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Bridget Prentice: The 2007 Hague Convention on the International Recovery of Child Support and other Forms of Family Maintenance will be ratified by the European Union on behalf of all member states. The European Union has not yet indicated when they expect to be able to do this.
Bridget Prentice: In February this year, the Coroners Society circulated best practice suggestions on mesothelioma investigations in England and Wales to all coroners and made the suggestions available on its website. The best practice suggestions were produced by the British Lung Foundation with the support of the Coroners Society and my Department.
Mr. Hancock: To ask the Secretary of State for Justice if he will bring forward legislative proposals to require (a) a specific authority to train police staff in areas where inquiries are conducted by police staff following a death from mesothelioma and (b) registered medical practitioners to compile medical evidence prior to a death from mesothelioma which can later be used in a coroners inquiry.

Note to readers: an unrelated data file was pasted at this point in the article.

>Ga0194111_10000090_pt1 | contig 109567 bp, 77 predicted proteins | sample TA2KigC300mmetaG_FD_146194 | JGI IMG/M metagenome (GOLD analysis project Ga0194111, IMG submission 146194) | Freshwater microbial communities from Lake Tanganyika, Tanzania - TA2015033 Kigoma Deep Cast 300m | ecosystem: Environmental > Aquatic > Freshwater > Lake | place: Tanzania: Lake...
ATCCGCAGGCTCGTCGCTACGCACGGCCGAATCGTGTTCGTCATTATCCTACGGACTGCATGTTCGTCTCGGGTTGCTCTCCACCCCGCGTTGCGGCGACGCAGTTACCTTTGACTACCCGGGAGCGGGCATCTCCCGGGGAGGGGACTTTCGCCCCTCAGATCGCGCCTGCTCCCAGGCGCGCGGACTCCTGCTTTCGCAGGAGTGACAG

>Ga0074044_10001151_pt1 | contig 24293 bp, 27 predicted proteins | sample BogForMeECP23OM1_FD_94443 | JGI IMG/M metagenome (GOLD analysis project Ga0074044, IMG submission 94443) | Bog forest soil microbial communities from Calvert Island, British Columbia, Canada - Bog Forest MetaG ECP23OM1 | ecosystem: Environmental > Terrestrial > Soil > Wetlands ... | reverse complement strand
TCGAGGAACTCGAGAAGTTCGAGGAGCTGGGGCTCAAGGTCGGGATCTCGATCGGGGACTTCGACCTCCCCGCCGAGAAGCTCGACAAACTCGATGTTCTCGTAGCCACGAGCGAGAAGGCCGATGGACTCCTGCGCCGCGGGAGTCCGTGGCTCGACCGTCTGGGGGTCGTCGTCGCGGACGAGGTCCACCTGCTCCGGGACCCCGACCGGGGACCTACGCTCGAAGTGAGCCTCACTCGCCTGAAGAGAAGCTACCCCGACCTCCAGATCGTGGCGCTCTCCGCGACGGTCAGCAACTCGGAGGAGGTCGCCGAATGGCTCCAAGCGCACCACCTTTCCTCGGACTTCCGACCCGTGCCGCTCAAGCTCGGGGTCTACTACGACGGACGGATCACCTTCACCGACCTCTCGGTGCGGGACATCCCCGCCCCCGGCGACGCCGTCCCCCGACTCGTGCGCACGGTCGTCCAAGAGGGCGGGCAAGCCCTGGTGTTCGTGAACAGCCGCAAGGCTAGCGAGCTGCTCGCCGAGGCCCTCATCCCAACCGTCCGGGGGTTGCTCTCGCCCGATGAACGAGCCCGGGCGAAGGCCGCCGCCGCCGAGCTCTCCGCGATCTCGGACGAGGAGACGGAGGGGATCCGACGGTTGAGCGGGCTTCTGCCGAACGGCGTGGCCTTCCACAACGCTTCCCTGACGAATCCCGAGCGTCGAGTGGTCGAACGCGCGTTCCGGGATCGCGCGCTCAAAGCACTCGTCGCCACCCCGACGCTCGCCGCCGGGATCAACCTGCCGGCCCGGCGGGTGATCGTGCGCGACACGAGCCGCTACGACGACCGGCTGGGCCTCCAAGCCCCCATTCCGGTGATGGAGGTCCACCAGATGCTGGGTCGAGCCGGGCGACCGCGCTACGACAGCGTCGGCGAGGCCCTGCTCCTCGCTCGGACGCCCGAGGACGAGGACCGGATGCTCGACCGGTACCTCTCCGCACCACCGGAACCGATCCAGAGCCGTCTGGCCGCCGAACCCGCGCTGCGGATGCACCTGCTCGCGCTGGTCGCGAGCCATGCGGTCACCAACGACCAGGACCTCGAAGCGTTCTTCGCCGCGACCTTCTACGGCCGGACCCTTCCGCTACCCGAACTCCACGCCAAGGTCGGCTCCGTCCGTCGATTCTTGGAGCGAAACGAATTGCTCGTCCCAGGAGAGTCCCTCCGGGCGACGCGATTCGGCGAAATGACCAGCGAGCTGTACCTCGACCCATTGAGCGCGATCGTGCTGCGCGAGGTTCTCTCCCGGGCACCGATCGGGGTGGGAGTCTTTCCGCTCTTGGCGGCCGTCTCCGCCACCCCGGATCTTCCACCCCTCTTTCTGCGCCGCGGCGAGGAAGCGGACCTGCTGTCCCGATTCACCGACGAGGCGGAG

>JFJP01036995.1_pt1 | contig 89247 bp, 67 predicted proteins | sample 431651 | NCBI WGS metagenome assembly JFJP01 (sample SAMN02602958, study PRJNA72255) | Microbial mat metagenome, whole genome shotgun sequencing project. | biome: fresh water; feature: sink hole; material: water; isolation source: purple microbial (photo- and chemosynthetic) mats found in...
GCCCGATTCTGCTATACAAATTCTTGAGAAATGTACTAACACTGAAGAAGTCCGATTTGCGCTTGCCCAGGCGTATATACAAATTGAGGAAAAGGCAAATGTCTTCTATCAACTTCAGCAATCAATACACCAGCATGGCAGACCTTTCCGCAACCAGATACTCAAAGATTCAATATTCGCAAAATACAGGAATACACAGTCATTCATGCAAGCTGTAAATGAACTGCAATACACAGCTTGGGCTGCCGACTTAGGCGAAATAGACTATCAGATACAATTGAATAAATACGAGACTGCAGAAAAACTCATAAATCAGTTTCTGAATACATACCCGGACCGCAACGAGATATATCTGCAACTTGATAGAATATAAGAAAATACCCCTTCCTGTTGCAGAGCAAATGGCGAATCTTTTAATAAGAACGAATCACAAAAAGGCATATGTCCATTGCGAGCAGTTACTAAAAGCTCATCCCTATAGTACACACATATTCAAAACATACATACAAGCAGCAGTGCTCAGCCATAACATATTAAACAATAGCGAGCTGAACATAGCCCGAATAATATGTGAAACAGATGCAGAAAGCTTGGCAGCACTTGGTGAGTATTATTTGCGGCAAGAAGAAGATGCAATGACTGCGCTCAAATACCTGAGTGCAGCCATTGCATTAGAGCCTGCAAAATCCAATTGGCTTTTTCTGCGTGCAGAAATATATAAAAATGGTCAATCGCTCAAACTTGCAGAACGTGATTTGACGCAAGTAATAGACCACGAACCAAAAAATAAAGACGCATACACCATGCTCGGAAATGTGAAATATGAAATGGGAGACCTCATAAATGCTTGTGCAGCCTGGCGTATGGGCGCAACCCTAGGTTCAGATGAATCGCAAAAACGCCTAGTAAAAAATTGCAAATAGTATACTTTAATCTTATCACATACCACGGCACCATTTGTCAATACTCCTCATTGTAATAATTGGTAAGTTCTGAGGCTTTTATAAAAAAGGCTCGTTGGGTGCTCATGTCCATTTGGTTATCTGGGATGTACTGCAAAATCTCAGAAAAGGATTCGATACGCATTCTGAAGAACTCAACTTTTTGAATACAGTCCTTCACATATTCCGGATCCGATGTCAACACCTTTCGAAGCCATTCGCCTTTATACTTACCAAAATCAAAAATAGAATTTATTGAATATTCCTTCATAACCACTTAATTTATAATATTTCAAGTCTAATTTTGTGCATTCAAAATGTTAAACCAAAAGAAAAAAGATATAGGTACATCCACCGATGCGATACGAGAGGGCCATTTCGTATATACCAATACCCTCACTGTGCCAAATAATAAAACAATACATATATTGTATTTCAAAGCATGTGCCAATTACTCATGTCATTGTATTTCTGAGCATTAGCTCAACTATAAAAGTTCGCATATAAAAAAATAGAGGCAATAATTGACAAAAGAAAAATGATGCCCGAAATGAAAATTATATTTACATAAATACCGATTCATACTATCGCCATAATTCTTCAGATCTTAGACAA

Bridget Prentice: The Governments intention are to introduce a Coroners Bill when parliamentary time allows. One of the key aims of the Bill is to deliver an improved service for all bereaved people, including those bereaved as a result of mesothelioma. The Coroners Bill will establish the post of chief coroner who will be responsible, among other things, for establishing national standards and providing guidance and training to coroners and their staff. The chief coroner will not have direct authority over police officer training or the practices of medical practitioners but he or she will work closely with local police authorities to promote best practice and will have authority to intervene if investigations are not conducted in accordance with agreed guidance. Under a reformed system, the new national medical adviser to the chief coroner will provide an additional valuable resource for bringing guidance to the attention of those professionals in the health service who interact with people who are diagnosed with mesothelioma.